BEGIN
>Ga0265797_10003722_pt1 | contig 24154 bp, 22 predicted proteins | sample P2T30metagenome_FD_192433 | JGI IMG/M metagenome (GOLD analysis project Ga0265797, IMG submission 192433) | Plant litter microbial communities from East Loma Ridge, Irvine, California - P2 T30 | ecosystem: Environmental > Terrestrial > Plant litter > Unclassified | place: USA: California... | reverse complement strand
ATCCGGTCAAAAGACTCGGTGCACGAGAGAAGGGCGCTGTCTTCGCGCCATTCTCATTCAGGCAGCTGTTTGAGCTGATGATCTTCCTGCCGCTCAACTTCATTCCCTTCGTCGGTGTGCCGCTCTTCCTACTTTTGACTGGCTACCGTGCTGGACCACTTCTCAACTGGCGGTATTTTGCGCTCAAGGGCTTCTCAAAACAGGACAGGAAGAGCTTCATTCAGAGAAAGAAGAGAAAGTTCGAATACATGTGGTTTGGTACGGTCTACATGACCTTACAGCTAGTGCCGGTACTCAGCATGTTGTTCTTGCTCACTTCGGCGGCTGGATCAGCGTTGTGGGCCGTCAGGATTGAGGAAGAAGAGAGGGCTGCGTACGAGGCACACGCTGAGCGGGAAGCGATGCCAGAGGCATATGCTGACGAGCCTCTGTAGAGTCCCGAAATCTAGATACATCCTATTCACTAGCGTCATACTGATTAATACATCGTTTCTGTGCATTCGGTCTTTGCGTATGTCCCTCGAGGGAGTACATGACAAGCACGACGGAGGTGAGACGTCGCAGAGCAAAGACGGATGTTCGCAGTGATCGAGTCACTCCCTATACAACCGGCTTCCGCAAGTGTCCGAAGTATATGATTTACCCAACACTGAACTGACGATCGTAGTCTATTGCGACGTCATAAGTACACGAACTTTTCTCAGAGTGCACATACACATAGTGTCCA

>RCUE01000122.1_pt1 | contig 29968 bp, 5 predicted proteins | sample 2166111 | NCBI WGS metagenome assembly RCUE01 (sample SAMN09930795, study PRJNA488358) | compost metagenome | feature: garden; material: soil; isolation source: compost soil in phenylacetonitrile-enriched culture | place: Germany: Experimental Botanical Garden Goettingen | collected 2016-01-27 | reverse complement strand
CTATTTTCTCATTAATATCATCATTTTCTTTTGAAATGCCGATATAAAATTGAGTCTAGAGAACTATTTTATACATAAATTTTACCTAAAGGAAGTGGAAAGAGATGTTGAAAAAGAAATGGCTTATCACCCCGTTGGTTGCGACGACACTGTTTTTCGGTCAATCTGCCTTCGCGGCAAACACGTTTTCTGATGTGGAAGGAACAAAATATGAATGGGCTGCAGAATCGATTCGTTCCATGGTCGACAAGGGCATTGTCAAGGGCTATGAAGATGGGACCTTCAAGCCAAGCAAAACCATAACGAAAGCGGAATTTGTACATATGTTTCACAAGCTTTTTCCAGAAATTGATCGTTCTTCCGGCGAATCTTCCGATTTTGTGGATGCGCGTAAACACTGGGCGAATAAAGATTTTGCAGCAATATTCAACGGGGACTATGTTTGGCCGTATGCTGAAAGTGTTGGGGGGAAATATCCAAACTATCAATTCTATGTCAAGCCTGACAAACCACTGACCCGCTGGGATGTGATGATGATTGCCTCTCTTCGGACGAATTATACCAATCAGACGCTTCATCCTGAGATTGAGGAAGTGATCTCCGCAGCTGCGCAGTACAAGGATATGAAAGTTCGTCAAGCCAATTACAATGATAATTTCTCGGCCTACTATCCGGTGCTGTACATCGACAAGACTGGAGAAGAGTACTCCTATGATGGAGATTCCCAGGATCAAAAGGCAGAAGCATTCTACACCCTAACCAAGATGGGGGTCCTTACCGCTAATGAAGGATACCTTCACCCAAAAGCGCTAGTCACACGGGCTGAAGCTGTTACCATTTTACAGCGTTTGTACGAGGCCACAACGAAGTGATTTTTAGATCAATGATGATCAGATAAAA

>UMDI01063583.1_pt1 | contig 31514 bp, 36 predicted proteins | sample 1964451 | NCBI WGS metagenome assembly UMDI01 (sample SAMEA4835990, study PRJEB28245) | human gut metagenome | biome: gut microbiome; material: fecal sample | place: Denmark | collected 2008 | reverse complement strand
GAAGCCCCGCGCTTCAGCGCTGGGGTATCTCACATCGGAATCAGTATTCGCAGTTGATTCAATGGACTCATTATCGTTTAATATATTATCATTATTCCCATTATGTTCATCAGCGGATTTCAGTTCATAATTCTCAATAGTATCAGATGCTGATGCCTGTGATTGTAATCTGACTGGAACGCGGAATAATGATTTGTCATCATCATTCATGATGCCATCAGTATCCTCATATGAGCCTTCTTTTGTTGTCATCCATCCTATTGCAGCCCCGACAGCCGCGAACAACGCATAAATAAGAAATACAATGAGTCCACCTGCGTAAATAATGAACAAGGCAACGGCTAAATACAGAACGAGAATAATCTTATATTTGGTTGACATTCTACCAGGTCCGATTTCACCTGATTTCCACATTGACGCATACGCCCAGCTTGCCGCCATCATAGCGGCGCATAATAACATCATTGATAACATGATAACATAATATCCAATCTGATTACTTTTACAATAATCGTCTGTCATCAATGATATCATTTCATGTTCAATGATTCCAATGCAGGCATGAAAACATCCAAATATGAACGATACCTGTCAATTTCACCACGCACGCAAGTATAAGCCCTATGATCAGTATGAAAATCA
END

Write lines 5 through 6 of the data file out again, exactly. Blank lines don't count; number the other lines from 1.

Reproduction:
>UMDI01063583.1_pt1 | contig 31514 bp, 36 predicted proteins | sample 1964451 | NCBI WGS metagenome assembly UMDI01 (sample SAMEA4835990, study PRJEB28245) | human gut metagenome | biome: gut microbiome; material: fecal sample | place: Denmark | collected 2008 | reverse complement strand
GAAGCCCCGCGCTTCAGCGCTGGGGTATCTCACATCGGAATCAGTATTCGCAGTTGATTCAATGGACTCATTATCGTTTAATATATTATCATTATTCCCATTATGTTCATCAGCGGATTTCAGTTCATAATTCTCAATAGTATCAGATGCTGATGCCTGTGATTGTAATCTGACTGGAACGCGGAATAATGATTTGTCATCATCATTCATGATGCCATCAGTATCCTCATATGAGCCTTCTTTTGTTGTCATCCATCCTATTGCAGCCCCGACAGCCGCGAACAACGCATAAATAAGAAATACAATGAGTCCACCTGCGTAAATAATGAACAAGGCAACGGCTAAATACAGAACGAGAATAATCTTATATTTGGTTGACATTCTACCAGGTCCGATTTCACCTGATTTCCACATTGACGCATACGCCCAGCTTGCCGCCATCATAGCGGCGCATAATAACATCATTGATAACATGATAACATAATATCCAATCTGATTACTTTTACAATAATCGTCTGTCATCAATGATATCATTTCATGTTCAATGATTCCAATGCAGGCATGAAAACATCCAAATATGAACGATACCTGTCAATTTCACCACGCACGCAAGTATAAGCCCTATGATCAGTATGAAAATCA